So, what do all our handling systems have in common?
A variety of elements (words) which, when combined in certain ways, help us to communicate with our dogs. These elements are well documented and can be found in any of the great handling "systems" that exist today. They include such things as motion, direction of eyes, use of hands, feet, chest and, though less important to our dogs than to us, some verbal.
The better we understand these elements and their effect on our own dogs, the more accurately we will be able to interpret and use all the wonderful advice that we receive from great instructors and coaches. We will be able to tailor our own personal communication system for our own unique team.
That is not to say that we should not follow a "named" communication system. We should listen to those whose communication "systems" successfully and consistently get excellent results for unbelievable handler/dog teams. Those who created these systems are extremely talented and have worked hard to make life easier for the rest of us.
However, we should also learn more about the elements that make up those systems and which make them so successful. We should understand the vocabulary (the elements) that make up the cues to run fast straight ahead or achieve varying degrees of turn, so that we can combine them ourselves to make them meaningful for our four legged partners in much the same way as we make words meaningful for each other in our many and varied human to human interactions.
This understanding will allow us the freedom to consistently guide our dogs through the ever-evolving challenges that we call dog agility with much more flexibility than we could "in the olden days."
We should learn the words (elements). Put them together in our own short phrases (sequences). Experiment and put them together in different ways to make new sentences (challenges) and gradually combine them to make longer sentences (courses).
As you become more accomplished and understand the nuances of this language called dog agility, who knows you could soon be writing your own book or giving your own speech or standing on the podium at your next trial.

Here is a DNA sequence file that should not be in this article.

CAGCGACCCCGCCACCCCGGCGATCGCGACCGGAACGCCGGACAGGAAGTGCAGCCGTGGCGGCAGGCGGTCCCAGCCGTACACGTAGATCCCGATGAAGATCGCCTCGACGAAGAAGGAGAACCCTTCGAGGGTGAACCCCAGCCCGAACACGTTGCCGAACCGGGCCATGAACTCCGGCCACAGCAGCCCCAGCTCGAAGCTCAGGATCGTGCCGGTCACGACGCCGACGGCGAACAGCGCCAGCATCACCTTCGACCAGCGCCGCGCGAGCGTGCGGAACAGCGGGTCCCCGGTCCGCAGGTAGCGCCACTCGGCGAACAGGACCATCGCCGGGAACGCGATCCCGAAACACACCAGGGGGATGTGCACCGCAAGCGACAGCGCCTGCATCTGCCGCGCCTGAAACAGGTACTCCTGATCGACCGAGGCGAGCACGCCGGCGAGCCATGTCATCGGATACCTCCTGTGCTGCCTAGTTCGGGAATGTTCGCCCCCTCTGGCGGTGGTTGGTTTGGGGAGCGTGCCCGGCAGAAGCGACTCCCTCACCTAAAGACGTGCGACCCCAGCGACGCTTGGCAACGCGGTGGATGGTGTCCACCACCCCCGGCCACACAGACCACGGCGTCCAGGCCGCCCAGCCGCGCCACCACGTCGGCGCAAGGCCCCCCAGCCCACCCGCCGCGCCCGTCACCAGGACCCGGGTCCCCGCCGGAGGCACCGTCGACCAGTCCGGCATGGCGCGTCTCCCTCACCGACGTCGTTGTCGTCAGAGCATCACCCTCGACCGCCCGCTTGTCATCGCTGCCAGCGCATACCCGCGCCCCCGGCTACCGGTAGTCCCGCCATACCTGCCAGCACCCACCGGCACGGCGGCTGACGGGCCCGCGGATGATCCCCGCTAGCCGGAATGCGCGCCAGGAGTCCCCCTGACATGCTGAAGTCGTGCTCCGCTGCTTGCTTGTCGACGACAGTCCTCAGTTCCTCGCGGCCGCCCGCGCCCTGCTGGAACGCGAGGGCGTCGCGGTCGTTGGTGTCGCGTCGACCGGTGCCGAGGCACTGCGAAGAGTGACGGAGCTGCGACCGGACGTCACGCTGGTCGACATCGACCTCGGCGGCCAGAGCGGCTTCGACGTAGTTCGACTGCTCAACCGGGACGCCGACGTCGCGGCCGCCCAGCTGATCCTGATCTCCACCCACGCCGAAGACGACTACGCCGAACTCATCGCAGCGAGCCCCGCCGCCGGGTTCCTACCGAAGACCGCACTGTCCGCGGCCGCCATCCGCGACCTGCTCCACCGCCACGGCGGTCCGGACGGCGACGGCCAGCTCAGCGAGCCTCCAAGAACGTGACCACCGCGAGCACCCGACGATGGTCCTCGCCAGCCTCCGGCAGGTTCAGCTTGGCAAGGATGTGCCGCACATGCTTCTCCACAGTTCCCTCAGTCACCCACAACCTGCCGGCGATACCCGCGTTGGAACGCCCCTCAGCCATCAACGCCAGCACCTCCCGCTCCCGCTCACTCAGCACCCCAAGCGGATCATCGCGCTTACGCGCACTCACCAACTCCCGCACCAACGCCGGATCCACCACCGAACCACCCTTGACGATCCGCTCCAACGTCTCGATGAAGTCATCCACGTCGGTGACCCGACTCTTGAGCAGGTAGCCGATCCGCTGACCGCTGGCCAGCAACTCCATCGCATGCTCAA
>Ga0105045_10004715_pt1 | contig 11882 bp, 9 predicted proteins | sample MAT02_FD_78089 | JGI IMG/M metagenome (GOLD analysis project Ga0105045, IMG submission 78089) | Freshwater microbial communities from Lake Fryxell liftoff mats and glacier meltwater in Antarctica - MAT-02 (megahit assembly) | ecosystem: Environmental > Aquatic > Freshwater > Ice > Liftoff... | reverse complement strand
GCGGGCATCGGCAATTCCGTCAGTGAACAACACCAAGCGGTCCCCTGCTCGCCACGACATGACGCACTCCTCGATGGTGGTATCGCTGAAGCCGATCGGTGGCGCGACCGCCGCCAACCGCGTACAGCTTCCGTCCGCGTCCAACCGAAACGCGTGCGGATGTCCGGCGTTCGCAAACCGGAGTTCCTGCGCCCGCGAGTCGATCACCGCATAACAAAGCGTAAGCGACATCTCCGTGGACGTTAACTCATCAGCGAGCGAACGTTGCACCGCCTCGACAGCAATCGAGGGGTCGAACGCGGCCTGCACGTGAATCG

Lynne Stephens is co-owner and trainer at DogLogic Training near Statesville in North Carolina. She was an educator in England for 26 years and has more than 30 years experience in a variety of dog sports. Lynne has taken her own dogs to the highest levels of competition both in the USA and abroad.
In 1987 she won the prestigious Working Trials competition, ASPADS (Associated Sheep, Police and Army Dogs) Patrol Dog of the Year with a Belgian Tervueren. She was a member of the British World Agility team in 2003 and 2004 with her Cavalier King Charles Spaniel and has taken both Cavaliers and Border Collies to AKC and USDAA agility Nationals in the USA.
Lynne now combines her passion for teaching, learning and dogs in her role as agility specialist, instructor and seminar presenter at DogLogic. At first a crossover trainer, Lynne now fully embraces positive reinforcement, marker based training and graduated with honors from the Karen Pryor Academy as a Certified Training Partner in December 2013.
In the last couple of years, she has co-authored an online course for the Karen Pryor Academy, "Dog Sports Essentials" and has produced a DVD of her popular seminar, "But I can't take the Treats and Toys in the ring" - available on the Karen Pryor and Tawzer Dog websites.
These days she considers that some of her greatest teachers are the dogs with which she and her husband share their home. Her greatest piece of advice to students and to herself is, "Love your dogs, keep an open mind and never stop learning!" Website: www.doglogictraining.com. E mail: firstname.lastname@example.org